The Difference Between Passive and Active Fire Protection
When it comes to safeguarding lives and property, fire protection stands as a critical aspect of building design and safety. Two primary approaches are used to prevent and mitigate the devastating effects of fires: active fire protection and passive fire protection. While both these methods aim to minimise the risks associated with fires, they operate in fundamentally different ways.
Here, we delve into the distinctions between active and passive fire protection, exploring their definitions, key features, and which is required for a plant or site.
Understanding active fire protection
Active fire protection involves systems and technologies that require an active response to detect, suppress, or control a fire once it has ignited. These systems can rely on either human intervention or automated processes to initiate action.
Examples of active fire protection include fire hydrants, fire hoses, automatic suppression systems in commercial kitchens, and fire alarms integrated with emergency lighting.
Some key features of active fire protection include:
Fire detection systems
These systems use detectors such as smoke detectors, heat detectors, or flame detectors to identify the presence of fire or smoke. When triggered, they activate alarms and alert occupants to the danger.
Fire alarm and communication systems
An essential aspect of active fire protection is the ability to quickly communicate the presence of a fire to building occupants, emergency responders, and relevant authorities. Alarm systems and communication networks play a crucial role in this aspect.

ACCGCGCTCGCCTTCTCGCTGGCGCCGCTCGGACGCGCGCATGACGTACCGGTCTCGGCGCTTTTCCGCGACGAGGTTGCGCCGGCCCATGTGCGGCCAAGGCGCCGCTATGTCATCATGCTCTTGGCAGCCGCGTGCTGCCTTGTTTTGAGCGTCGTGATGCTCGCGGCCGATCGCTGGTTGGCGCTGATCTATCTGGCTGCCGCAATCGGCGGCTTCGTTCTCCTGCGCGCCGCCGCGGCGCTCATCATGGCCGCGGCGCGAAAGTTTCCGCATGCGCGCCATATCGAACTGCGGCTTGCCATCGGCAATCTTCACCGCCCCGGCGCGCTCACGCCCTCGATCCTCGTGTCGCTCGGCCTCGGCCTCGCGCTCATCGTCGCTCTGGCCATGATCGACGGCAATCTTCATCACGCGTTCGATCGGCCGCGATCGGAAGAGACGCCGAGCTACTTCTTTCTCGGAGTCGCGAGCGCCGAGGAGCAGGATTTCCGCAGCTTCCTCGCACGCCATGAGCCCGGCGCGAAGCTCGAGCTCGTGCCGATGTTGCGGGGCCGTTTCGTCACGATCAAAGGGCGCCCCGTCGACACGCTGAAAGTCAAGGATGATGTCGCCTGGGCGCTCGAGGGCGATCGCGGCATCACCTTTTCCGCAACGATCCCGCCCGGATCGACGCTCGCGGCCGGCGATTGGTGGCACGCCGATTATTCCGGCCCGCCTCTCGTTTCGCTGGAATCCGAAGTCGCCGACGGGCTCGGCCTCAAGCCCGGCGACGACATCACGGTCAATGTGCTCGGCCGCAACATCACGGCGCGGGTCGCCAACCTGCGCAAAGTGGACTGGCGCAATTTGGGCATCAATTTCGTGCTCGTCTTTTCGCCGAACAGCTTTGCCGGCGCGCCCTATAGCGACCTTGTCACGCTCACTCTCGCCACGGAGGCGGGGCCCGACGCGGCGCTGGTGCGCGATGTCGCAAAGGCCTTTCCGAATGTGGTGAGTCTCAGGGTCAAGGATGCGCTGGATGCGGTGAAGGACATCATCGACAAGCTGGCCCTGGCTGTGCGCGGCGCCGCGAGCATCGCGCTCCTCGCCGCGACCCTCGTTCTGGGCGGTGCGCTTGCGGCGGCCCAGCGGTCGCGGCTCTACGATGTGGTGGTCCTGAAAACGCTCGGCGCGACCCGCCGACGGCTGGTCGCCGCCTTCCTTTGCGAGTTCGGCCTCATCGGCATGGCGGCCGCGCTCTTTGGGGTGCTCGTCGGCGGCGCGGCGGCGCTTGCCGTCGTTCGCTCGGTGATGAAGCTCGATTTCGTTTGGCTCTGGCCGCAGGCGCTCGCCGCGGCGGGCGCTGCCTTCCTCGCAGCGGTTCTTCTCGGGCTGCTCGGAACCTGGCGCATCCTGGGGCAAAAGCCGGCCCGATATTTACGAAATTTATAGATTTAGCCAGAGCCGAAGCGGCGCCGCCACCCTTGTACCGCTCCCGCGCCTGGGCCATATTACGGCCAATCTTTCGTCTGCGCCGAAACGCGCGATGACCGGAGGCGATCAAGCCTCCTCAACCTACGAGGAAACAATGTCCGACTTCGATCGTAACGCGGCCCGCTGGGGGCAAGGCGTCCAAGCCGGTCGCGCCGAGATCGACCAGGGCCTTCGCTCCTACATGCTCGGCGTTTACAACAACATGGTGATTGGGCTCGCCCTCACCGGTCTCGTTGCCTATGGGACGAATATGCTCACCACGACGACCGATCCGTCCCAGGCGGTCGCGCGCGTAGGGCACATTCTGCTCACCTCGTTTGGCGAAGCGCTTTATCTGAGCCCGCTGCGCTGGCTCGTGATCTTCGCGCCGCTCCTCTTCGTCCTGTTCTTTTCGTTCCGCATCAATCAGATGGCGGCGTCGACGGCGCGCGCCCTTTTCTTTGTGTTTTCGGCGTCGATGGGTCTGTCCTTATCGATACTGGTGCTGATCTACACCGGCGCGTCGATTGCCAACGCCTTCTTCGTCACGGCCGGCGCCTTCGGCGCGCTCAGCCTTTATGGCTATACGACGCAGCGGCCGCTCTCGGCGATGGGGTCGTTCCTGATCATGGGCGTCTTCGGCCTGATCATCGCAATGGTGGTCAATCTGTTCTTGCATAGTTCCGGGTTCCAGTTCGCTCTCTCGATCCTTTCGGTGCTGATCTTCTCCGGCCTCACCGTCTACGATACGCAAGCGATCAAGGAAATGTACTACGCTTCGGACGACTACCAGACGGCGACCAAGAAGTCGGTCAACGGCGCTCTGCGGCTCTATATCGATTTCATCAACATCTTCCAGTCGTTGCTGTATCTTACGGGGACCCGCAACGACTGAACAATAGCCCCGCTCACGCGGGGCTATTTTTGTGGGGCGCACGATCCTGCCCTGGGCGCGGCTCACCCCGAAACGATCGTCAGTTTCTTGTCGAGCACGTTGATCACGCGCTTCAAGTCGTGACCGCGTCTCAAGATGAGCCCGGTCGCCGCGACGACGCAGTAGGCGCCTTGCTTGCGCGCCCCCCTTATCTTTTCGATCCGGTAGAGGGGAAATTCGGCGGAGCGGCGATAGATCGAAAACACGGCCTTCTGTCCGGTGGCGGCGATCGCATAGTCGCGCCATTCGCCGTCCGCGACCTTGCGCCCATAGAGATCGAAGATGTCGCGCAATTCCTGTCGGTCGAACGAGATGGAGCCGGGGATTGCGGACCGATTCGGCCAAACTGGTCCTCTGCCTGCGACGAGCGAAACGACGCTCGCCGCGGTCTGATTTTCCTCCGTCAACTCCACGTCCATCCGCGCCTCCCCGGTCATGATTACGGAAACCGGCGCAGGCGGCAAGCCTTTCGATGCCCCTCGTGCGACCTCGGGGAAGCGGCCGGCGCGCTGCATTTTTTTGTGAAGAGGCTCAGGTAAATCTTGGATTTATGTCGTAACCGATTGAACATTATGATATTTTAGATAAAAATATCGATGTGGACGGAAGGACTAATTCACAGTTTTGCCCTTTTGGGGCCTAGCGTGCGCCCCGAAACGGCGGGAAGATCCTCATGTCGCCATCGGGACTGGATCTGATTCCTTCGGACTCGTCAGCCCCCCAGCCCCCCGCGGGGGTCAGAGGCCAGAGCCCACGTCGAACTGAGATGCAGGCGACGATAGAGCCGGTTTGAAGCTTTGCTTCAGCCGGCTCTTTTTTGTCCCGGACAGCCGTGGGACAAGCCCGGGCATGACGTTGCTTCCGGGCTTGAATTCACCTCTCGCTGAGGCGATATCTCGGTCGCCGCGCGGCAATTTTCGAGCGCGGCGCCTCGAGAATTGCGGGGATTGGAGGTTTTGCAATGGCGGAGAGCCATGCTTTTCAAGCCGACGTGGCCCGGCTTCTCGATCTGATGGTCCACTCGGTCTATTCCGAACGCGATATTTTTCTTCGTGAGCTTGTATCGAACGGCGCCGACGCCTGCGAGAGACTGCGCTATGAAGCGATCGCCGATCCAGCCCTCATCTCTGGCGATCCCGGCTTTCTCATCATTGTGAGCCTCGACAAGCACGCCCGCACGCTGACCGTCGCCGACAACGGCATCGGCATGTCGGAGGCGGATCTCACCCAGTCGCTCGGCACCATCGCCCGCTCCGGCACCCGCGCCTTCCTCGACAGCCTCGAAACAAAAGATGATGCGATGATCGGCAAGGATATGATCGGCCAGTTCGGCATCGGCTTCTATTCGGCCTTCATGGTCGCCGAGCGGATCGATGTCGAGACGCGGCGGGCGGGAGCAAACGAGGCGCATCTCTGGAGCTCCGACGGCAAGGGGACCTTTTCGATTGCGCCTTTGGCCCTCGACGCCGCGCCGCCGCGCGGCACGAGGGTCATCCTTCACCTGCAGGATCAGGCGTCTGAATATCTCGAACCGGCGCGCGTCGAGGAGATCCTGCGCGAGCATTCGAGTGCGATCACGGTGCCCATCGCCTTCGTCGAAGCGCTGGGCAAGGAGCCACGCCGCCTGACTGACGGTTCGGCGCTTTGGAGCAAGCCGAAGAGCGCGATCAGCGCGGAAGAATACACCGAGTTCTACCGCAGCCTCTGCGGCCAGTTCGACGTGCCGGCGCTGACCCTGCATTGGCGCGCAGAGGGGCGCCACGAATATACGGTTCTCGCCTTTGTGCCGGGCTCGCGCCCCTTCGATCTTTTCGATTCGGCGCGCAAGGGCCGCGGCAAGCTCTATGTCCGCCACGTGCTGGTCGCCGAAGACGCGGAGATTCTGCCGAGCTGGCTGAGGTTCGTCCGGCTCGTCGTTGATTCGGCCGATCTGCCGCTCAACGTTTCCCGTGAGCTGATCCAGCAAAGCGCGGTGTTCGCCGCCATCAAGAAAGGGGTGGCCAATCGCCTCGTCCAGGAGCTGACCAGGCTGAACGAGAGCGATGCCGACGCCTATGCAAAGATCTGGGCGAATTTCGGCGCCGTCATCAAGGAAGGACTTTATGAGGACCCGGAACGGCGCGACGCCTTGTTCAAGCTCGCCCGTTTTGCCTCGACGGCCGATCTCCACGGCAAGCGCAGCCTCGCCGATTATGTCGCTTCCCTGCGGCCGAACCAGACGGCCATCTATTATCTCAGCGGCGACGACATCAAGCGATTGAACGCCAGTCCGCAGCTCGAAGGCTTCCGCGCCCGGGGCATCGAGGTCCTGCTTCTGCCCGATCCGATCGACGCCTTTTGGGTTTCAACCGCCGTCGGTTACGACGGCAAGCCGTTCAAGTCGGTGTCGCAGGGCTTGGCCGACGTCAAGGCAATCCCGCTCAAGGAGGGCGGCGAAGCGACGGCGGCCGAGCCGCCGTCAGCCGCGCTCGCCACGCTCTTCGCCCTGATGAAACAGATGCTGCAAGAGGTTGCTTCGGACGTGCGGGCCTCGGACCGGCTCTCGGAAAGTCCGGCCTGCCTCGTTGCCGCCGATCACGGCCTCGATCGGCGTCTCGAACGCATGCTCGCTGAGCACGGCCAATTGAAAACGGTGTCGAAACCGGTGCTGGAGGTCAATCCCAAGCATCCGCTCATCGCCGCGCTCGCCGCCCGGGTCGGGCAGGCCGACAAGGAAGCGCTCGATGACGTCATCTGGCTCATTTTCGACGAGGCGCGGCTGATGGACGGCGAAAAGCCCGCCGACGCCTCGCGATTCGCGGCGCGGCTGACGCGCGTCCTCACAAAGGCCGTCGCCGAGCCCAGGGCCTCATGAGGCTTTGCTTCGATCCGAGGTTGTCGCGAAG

Fire suppression systems
A fire suppression system is a set of integrated components designed to detect, control, and suppress fires automatically. It’s a crucial safety measure used in buildings, facilities, and vehicles to minimise the risk of fire-related damage and protect lives. The main purpose of a fire suppression system is to quickly and effectively suppress fires or control their spread until emergency responders arrive.
A fire suppression system typically consists of five key elements: detectors, an alarm system, suppression agents, activation mechanisms, and a control panel. Ardent automatic suppression systems can be tailored to specific sectors and applications, for both static and mobile plant.
Exploring passive fire protection
Passive fire protection, on the other hand, involves architectural and structural elements that are incorporated into the building's design. The purpose of these elements is to contain or slow down the spread of fire, smoke, and heat. Examples of passive fire protection include fire-resistant drywall, fire doors with intumescent seals, fire-resistant glazing, and the use of fire-resistant insulation.
Unlike active systems that respond to an ongoing fire, passive fire protection measures are designed to prevent or delay fire from spreading. Key features of passive fire protection include:
Fire-resistant construction materials
Passive fire protection relies on using materials with high fire resistance, such as fire-rated walls, floors, and doors. These materials are intended to withstand the heat and flames of a fire for a certain period, providing a barrier to its progress.
This involves dividing a building into fire-resistant compartments or zones, each designed to contain the fire within a specific area and prevent its rapid spread to other parts of the building.
Fire-resistant coatings and sealants
Specialised coatings and sealants are applied to structural elements like steel beams and columns,enhancing their fire resistance and allowing them to maintain structural integrity during a fire.
Passive or active fire protection: which is required?
Active and passive fire protection are two distinct yet interconnected strategies employed to safeguard lives and property from the devastating effects of fires. While active fire protection relies on detection, suppression, and intervention to respond to ongoing fires, passive fire protection focuses on preventative measures that inhibit the spread of fire, smoke, and heat.
Both approaches are essential components of a comprehensive fire safety plan and should be thoughtfully integrated into building design and construction to create a robust and effective fire protection strategy.